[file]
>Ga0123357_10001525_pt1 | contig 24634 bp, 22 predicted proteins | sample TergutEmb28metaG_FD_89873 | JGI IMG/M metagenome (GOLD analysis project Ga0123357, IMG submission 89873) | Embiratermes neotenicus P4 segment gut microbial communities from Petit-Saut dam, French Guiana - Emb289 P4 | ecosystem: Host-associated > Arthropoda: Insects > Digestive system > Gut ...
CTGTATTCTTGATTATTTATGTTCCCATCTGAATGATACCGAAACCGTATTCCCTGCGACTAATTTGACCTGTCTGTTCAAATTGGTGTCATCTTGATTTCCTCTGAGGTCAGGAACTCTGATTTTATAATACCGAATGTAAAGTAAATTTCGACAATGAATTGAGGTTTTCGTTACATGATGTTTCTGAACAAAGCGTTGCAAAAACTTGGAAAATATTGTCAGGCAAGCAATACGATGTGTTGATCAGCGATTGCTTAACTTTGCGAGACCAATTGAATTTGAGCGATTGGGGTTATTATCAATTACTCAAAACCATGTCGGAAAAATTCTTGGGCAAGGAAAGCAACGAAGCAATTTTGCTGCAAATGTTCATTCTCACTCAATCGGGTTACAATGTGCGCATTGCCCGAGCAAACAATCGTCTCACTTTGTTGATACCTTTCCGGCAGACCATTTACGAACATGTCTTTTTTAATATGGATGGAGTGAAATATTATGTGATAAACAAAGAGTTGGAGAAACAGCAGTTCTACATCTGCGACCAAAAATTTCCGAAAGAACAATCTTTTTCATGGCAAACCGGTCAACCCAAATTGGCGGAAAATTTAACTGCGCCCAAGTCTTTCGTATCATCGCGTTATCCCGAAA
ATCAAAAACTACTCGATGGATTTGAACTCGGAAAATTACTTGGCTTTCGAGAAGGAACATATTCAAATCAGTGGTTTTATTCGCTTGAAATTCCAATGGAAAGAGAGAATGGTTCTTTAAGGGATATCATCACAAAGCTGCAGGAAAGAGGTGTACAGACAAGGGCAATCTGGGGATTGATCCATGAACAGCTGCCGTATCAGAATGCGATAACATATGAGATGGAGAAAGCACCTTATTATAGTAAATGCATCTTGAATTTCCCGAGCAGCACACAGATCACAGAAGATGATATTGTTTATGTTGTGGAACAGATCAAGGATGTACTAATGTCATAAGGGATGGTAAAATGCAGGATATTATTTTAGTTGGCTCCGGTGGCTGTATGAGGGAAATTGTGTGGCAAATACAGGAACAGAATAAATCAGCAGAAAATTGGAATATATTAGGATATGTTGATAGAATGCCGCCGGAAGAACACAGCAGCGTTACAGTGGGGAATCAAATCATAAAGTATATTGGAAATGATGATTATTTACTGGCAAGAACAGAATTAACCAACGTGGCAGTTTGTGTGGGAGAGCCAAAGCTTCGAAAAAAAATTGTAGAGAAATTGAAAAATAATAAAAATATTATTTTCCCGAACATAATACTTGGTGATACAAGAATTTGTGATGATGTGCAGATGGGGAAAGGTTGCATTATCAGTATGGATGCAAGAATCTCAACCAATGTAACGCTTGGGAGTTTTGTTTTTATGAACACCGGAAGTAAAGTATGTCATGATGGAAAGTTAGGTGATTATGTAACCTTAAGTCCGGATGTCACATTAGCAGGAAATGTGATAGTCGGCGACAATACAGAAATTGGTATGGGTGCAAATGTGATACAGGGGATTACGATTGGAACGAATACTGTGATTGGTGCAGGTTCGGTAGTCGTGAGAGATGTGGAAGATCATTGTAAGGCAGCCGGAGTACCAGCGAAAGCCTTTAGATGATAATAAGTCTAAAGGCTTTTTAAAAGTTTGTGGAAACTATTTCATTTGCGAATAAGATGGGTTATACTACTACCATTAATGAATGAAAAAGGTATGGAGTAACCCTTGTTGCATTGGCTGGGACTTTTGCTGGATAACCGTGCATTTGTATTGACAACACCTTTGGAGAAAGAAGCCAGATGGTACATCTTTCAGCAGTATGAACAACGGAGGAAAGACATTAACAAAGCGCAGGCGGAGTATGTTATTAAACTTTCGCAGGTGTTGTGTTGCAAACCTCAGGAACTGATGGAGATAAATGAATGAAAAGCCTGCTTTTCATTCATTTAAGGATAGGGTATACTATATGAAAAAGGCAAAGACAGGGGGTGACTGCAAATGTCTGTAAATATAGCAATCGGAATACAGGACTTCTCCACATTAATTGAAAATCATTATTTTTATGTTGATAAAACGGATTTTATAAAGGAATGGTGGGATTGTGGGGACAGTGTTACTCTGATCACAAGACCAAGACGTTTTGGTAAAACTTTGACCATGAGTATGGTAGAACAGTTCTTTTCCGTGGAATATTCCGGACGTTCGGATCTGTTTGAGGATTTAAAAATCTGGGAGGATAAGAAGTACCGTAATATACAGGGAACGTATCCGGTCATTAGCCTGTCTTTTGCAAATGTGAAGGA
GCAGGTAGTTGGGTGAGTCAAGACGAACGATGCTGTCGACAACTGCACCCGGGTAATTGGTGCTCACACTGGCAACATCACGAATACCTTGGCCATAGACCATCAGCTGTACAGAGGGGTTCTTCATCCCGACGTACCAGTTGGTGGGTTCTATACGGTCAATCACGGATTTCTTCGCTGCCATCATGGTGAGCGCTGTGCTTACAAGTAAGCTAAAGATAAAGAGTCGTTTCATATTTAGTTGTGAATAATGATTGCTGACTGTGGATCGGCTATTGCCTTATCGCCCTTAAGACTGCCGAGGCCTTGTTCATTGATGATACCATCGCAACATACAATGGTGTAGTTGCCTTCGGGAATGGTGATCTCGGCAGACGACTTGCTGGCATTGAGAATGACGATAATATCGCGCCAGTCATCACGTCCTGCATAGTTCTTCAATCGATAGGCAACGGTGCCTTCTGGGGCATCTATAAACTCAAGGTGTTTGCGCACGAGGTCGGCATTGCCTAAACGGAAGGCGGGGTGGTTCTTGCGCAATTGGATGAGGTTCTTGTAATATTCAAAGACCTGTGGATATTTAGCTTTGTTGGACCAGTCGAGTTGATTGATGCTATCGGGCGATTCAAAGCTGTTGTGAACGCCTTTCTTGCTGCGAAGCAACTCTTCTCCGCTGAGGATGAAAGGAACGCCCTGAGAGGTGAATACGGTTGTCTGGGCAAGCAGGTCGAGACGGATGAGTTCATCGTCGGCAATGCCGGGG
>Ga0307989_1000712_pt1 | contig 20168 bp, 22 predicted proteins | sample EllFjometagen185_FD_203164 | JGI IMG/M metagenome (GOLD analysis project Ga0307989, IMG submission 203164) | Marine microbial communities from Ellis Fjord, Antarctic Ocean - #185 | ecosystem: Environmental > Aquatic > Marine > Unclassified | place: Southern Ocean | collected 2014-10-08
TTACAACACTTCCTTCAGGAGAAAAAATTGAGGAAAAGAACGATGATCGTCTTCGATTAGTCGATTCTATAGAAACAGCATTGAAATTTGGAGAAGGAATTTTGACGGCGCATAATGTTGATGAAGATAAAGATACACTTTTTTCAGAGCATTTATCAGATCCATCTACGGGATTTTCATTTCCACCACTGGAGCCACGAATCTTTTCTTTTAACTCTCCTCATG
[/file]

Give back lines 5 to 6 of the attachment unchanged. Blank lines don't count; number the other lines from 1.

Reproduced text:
>Ga0307989_1000712_pt1 | contig 20168 bp, 22 predicted proteins | sample EllFjometagen185_FD_203164 | JGI IMG/M metagenome (GOLD analysis project Ga0307989, IMG submission 203164) | Marine microbial communities from Ellis Fjord, Antarctic Ocean - #185 | ecosystem: Environmental > Aquatic > Marine > Unclassified | place: Southern Ocean | collected 2014-10-08
TTACAACACTTCCTTCAGGAGAAAAAATTGAGGAAAAGAACGATGATCGTCTTCGATTAGTCGATTCTATAGAAACAGCATTGAAATTTGGAGAAGGAATTTTGACGGCGCATAATGTTGATGAAGATAAAGATACACTTTTTTCAGAGCATTTATCAGATCCATCTACGGGATTTTCATTTCCACCACTGGAGCCACGAATCTTTTCTTTTAACTCTCCTCATG